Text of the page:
EPA since 1971.  At present  she is  secretary to Carl
 Hayes, Chief, Epidemiology Branch.   She  enjoys
 reading and meeting people.
    The Epidemiology Branch is very  proud of  Portia.
 When Carl Hayes was asked to  comment he  said the
 Branch would like to reply.   Here is what  the group
 had to say about Portia.  "Portia is both  an
 excellent secretary and a fine personal  example for
 all the people in our group.   She has a  most unusual
 (Continued  on  page  8)

 BANKING ON	(continued from page 1)
    These examples  are only two of the  discoveries made
 possible in  part because scientists  have developed
 more  sensitive,  accurate ways of detecting  and measur-
 ing trace chemicals  present in very  low concentrations
 in  food,  tissues,  water and air.   Now  people are begin-
 ning  to wonder which of the apparently harmless chemi-
 cals  in our  present  day environment  might prove to  be
 health  hazards.
    Finding an answer to this question  is the major
 reason  that  the  Environmental  Protection Agency, the
 National  Bureau  of Standards (NBS),  and the National
 Science Foundation are studying the  feasibility of  a
 National  Environmental  Specimen Bank (NESB).
    Dr.  George M. Goldstein, Chief, Clinical Path-
 ology Branch, is coordinating EPA efforts in the devel-
 opment  of the NESB.
    "In  EPA's mission  of protecting human health, it ij
 necessary  to control  the levels of harmful  substances
 entering our environment,"  explained George.  "We need
 to  determine the concentrations of harmful  substances
 in  the  environment and  estimate their  potential dan-
 gers.    The Specimen Bank will  serve  as an 'ecological
 indicator' or monitoring system by analyzing represen-
 tative  portions of samples  at  the  time of introduction
 into  the bank.  This  real-time monitoring would help us
 detect  potentially new health  hazards  and assess the
 effectiveness of present pollution control  measures."
    A major goal of this  bank would be  to sample and
 store for  future analysis a  variety  of environmental
 samples from human, animal  and plant tissues, sediments,
 air particulates and  water.  The availability of such
 samples would enable  scientists to rapidly  evaluate the
 levels  of  unknown  or  previously unmeasurable chemicals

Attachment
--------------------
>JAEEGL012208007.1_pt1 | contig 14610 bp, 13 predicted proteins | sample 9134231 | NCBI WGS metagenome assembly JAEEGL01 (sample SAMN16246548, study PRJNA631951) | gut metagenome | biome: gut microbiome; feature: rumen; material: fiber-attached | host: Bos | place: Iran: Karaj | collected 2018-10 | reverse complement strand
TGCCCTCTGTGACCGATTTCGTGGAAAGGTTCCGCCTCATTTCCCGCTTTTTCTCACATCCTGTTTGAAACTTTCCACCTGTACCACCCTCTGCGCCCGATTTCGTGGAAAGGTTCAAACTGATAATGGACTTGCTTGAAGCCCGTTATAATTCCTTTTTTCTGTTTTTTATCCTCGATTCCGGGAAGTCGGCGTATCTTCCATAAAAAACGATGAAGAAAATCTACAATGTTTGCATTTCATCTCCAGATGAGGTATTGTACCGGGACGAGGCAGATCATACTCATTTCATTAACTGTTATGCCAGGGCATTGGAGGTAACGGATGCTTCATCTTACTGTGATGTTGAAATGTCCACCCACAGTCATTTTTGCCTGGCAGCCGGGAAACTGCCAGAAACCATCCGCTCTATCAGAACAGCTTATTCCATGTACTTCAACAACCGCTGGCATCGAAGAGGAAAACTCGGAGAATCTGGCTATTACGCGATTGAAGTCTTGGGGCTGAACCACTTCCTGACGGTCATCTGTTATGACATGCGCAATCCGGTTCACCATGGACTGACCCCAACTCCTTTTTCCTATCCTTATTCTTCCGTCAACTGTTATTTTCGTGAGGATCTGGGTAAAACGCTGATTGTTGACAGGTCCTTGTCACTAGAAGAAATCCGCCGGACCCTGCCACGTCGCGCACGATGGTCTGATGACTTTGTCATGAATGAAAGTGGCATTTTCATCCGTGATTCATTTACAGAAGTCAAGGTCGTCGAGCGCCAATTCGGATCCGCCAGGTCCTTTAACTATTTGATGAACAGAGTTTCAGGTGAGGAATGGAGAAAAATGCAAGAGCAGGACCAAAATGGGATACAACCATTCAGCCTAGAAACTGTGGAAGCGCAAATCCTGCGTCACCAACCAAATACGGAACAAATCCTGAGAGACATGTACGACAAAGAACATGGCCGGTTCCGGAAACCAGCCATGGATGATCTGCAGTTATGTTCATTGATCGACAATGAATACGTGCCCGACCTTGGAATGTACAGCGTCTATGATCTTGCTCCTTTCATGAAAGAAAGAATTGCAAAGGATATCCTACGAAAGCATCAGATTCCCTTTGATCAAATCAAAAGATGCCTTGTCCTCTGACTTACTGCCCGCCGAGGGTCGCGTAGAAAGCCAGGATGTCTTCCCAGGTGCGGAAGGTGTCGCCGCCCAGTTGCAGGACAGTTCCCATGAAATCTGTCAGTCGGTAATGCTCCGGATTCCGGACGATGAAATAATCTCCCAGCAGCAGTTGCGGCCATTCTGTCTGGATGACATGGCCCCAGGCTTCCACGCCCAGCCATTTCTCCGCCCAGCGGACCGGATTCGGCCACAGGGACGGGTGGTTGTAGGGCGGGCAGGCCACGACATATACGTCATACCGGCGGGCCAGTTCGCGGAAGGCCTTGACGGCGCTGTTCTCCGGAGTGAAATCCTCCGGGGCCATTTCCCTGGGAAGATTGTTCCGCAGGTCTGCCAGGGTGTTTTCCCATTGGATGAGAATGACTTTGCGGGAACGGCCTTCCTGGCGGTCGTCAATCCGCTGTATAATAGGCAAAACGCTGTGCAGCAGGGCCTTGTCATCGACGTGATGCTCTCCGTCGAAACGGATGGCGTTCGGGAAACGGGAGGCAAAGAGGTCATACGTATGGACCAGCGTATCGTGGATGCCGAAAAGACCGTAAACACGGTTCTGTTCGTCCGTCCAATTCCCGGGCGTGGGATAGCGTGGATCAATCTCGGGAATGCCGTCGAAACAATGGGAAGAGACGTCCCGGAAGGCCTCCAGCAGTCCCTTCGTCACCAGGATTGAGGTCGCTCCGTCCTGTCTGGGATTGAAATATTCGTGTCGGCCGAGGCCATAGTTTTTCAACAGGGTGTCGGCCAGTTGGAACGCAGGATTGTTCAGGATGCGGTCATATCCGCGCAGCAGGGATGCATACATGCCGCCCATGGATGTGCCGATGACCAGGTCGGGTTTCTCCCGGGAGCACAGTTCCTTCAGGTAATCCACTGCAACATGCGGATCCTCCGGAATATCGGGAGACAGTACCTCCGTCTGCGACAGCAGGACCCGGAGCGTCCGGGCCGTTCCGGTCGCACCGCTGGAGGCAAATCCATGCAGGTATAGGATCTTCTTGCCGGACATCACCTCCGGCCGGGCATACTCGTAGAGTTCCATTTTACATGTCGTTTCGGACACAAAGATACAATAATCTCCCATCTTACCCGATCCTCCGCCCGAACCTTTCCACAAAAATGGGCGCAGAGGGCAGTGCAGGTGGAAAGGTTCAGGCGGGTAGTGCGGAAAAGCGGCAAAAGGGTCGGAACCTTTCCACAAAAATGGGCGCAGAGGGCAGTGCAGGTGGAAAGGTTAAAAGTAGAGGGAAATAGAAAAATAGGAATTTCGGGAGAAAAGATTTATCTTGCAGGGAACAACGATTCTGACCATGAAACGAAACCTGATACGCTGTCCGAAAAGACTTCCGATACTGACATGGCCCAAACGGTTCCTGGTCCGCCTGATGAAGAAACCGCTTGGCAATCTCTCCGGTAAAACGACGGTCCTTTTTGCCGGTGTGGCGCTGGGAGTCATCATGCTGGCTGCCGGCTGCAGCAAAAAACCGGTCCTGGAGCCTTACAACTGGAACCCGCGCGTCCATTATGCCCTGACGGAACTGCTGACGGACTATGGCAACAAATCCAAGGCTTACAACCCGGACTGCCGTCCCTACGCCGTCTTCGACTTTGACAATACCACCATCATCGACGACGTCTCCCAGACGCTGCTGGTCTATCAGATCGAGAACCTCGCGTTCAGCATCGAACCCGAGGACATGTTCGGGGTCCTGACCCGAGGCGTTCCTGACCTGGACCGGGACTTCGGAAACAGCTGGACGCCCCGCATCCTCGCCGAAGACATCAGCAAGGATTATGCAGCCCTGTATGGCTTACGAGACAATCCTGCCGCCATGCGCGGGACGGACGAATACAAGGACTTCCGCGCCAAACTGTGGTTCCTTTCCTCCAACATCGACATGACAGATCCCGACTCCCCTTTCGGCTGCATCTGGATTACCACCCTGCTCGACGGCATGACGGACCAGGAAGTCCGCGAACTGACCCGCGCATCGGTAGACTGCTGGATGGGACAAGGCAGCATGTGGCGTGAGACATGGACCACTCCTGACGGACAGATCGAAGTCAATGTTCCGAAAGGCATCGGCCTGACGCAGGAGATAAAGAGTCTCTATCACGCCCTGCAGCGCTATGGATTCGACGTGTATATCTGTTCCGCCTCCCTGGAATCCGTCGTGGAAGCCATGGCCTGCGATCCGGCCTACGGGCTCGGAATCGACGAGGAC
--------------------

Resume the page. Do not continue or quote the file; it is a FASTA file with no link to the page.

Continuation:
in  the  environment.
    "We  need this retrospective data," George continued,
 "so that when new  chemicals  are encountered we can go
 back  in time and measure these  baseline concentrations
 in  the  stored samples.   This will also enable us to
 detect  any increases  or  decreases of particular chemi-
 cals  in the environment  over a period of many years and
 help pinpoint potential  problem areas."
   Another significant outcome of the NESB  program
would be to provide the  scientific community with
 standardized protocols  for  sample collection, prepara-
 tion,  storage, and analysis  for a diversity of elements
 and chemicals in a variety  of ecologically-important
   One  of  the major problems  in setting up  the NESB is
 to establish accurate  sampling and storage  procedures.
 Sampling is an extremely difficult procedure since in
many cases potential   contaminants may  be introduced in
 the same or higher concentrations—parts per billion--
 as the substances  which  scientists are interested in
 measuring.   In  fact,  contaminants can be introduced at
 almost any  stage in the  sampling, handling, storage,
 preservation and,  ultimately, analysis.
    The NBS  Analytical Chemistry Division is well
 equipped for the job  since  it has an active division-
 wide program already  underway in trace analysis.  For
 some time,  NBS  has been  involved in the preparation of
 "ultrapure  reagents"  and  Standard Reference Materials
 useful  in analyzing for  trace chemicals.  Many sophis-
 ticated methods for detecting and measuring trace
 chemicals have  also been  developed.
    For example, one NBS chemist has developed a non-
 contaminating sampling system for water and another
 NBS chemist has developed a monitor which can measure
 extremely low levels  of chlorine in water.
    If it turns  out that the bank is a feasible project,
 NBS will  assist EPA in establishing it.
    It is anticipated  that this formalized, systematic
 approach of the NESB, defining our current environmen-
 tal hazards, will  replace the present system of random-
 ized studies  (often without proper validation) used by
 many State  and  Federal regulatory agencies as well as
 other interested parties  in proposing environmental
 quality standards  and limits for control technology.
 If these types  of  monitoring programs are to continue,
 as they must to protect our environment as well as the
 health of our population, then it is necessary to es-
 tablish and define the basic scientific information
 required to sustain such  a  specimen banking system.
 The NESB, if operational, would provide future genera-
 tions with  an important resource for evaluating their
 current environmental influences.
    According to George,  "The specimen bank is  still  in
 the future, but,"  he continued,  "the information we're
 already collecting about trace chemicals and roles they
 play in  human health are  invaluable."
    Portions of this article appeared in Dimensions,  the
 monthly news magazine of the National  Bureau of Stand-
            Have You Moved,  Pray Tell?

   If you have changed your job, location, or mail  drop
number recently, please notify the Public Affairs
office.  The only way we can be sure of getting  the
Cleaner Times to all  employees at their individual